Factoring in vaccine rates, economic trends, election results, stimulus outcomes and more, the Specialty Equipment Market Association (SEMA) presented its “most likely” projections for when retailers will see more normal business patterns.
A forecast that shows the US reaching herd immunity by Q3-Q4, with normal business operations resuming by the end of 2021/early 2022 is the most likely scenario with about a 55 percent chance of realization (compared to more optimistic or more pessimistic forecasts at 20-25 percent likelihood), said SEMA.
Under this scenario, in-person events would return by September 2021, along with more travel, it said. Most rules and restrictions would likely be lifted later in 2021/early 2022. People would return to more normal office operations.
SEMA’s Manager of Market Research Kyle Cheng noted that consumer saving rates remain almost double what they are typically and there’s a lot of pent up demand for certain goods and services. Average consumers save about 7 percent of their discretionary income. At the height of the lockdown, in April, that number jumped to almost 30 percent. Now it’s hovering around 14 or 15 percent of savings.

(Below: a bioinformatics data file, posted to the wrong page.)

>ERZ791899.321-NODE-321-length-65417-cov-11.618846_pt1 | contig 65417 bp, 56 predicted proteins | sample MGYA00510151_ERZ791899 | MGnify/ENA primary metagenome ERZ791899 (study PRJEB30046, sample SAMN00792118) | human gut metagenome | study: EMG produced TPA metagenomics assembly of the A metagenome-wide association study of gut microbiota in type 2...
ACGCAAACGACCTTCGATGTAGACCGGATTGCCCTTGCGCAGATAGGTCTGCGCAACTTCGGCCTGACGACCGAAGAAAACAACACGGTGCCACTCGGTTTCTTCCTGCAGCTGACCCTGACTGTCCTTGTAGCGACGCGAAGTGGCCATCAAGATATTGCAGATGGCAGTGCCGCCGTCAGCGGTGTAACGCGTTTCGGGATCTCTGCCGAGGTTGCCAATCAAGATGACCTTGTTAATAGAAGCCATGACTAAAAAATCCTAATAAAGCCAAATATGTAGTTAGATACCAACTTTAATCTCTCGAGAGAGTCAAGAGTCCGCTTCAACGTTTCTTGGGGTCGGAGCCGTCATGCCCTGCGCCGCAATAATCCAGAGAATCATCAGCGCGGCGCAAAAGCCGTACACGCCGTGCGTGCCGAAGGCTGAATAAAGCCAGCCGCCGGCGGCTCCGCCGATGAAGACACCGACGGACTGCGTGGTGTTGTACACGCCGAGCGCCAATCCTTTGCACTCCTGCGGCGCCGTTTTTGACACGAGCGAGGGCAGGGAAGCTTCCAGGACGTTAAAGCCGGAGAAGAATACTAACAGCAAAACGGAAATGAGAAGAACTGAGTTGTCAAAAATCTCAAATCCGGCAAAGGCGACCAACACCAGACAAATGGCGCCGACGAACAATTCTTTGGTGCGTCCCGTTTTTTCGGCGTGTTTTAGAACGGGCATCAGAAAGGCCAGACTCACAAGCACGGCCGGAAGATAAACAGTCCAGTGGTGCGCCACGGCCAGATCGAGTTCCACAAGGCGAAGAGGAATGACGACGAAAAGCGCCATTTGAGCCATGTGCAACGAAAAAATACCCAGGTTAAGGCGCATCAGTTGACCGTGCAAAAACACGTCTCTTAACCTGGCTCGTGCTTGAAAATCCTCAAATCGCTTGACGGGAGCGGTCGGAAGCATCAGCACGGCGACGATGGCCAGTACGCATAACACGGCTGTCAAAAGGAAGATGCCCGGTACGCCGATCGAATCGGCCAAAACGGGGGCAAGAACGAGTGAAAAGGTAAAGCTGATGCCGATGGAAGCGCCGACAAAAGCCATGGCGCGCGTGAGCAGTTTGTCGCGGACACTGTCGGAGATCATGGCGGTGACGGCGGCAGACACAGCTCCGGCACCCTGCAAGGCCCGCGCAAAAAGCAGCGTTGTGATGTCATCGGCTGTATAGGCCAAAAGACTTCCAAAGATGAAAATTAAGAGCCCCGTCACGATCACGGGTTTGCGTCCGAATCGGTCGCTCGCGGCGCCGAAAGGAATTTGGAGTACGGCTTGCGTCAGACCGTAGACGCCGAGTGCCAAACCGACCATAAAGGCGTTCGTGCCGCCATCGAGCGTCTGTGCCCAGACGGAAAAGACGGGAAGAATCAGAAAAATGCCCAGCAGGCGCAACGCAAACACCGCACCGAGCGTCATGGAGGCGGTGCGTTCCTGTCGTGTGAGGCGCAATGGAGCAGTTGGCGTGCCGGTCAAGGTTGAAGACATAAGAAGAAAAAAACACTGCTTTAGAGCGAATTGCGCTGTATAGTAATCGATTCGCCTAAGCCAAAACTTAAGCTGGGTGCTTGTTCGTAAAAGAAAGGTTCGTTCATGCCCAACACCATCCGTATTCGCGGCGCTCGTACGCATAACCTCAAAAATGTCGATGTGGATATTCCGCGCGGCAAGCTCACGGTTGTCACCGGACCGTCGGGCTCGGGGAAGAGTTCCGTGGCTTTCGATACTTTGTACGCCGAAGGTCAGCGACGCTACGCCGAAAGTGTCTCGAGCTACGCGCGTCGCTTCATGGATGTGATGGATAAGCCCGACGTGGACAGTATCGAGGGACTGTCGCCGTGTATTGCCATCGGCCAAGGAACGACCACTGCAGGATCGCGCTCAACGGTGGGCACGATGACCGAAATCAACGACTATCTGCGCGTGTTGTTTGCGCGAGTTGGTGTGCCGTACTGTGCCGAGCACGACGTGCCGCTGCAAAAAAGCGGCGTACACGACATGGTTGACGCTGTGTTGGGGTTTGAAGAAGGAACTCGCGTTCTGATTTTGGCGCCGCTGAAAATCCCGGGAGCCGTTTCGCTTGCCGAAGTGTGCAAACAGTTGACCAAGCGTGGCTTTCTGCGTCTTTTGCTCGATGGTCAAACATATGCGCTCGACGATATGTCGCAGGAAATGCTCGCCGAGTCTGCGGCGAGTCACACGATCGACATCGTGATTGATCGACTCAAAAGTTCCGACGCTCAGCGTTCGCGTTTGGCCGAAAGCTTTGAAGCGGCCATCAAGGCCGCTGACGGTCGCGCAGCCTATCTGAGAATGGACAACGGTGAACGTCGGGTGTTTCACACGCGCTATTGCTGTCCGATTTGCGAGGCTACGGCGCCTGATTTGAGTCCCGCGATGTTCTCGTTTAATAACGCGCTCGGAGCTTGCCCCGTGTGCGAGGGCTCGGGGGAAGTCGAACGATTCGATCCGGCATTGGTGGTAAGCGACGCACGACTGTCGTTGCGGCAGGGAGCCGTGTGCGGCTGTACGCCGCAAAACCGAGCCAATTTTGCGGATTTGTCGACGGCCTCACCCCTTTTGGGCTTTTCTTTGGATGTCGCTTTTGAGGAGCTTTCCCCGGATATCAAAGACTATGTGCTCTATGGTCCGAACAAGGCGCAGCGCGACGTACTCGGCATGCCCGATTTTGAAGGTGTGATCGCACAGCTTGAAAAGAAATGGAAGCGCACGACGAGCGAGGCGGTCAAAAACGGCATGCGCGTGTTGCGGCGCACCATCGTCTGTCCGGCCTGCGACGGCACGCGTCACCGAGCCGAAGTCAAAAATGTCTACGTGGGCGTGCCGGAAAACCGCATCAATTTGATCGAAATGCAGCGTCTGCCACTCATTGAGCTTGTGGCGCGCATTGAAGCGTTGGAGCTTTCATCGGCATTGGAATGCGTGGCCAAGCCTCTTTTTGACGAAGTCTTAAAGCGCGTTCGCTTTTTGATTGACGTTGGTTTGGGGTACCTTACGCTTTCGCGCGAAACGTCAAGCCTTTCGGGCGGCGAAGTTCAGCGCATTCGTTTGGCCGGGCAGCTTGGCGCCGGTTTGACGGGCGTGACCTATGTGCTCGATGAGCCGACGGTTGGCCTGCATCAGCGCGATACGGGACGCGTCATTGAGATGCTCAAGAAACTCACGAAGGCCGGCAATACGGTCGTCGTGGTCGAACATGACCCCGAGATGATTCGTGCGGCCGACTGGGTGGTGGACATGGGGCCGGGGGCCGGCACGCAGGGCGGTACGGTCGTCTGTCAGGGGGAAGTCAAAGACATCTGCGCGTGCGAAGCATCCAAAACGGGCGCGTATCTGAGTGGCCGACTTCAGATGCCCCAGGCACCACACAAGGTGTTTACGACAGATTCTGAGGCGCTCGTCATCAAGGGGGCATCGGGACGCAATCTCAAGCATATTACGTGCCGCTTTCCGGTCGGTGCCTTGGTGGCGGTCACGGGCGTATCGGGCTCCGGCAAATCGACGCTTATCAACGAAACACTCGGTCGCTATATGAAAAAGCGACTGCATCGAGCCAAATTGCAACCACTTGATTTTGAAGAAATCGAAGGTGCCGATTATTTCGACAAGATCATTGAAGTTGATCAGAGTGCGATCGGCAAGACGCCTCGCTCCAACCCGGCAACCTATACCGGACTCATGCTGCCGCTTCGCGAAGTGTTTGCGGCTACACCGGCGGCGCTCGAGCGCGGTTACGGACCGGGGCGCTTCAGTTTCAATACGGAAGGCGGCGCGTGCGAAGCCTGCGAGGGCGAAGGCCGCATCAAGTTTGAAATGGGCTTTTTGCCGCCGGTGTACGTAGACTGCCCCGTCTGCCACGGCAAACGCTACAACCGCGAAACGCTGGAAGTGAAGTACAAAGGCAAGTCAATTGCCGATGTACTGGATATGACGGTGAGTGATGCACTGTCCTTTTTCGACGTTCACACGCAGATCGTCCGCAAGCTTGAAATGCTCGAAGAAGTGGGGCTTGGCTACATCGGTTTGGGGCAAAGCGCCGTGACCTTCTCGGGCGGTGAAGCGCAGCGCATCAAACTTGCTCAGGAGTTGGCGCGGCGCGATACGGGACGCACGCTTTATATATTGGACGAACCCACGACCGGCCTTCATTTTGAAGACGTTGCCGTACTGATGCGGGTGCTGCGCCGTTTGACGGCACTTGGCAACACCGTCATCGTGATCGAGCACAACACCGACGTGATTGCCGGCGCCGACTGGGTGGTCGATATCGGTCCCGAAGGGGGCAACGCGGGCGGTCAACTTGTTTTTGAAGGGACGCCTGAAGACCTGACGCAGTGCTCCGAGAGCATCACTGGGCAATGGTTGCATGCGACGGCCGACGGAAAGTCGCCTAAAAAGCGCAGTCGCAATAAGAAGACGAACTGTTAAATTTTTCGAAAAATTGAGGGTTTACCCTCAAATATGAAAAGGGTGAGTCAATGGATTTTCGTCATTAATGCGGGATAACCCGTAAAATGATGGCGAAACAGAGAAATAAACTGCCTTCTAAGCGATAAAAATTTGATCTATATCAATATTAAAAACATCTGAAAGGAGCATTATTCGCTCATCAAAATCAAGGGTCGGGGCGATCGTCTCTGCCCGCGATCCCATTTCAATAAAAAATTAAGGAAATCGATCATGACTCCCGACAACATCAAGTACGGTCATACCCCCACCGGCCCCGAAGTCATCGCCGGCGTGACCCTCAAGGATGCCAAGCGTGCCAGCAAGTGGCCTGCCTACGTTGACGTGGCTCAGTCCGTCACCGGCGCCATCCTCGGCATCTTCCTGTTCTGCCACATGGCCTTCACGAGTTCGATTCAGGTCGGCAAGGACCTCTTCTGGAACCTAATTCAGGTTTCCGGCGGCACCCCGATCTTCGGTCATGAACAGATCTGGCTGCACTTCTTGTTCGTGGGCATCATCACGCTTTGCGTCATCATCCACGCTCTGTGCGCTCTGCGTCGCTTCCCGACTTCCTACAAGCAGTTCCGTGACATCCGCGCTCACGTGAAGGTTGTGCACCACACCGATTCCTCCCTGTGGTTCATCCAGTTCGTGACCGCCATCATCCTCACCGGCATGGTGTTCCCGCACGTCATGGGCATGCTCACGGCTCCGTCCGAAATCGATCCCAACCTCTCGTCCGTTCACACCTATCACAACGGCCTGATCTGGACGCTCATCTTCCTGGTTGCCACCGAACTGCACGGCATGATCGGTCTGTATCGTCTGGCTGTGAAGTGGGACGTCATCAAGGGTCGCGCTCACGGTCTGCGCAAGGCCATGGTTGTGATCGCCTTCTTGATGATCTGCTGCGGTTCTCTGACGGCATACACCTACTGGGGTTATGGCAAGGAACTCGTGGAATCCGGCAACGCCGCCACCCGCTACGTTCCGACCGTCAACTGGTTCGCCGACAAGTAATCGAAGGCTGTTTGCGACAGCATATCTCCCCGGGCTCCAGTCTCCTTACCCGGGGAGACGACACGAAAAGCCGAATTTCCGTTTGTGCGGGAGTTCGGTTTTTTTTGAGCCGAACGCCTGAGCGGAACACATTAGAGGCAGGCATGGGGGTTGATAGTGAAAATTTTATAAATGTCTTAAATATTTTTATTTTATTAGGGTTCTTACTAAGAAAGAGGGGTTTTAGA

What does that mean for the aftermarket?
One scenario presented by SEMA says despite the return of travel later this year, many consumers will still see the car as the safest means of transportation. They will continue to improve on and service their cars.
On the other hand, consumers may spend money on the services that were unavailable to them during the pandemic.
The automotive specialty equipment market had been growing each year by about 4 percent before the pandemic. It saw sales of $46.2 billion in 2019, but it expects to post a dip in sales to $44 billion for 2020. By 2023, the most likely forecast puts the industry at $48.1 billion in sales and a return to 4 percent annual growth.
Based on SEMA’s most likely forecast, the US economy will still take 3 years to fully recover and full employment won’t take effect until the end of 2023 or early 2024.
in April unemployment hit 14 percent, the highest level since the Great Depression. By Q4 2020, unemployment was down to 6.7 percent although it is likely to “get worse before it gets better,” said SEMA in a webinar Wednesday that was led by Gavin Knapp, SEMA Director of Market Research.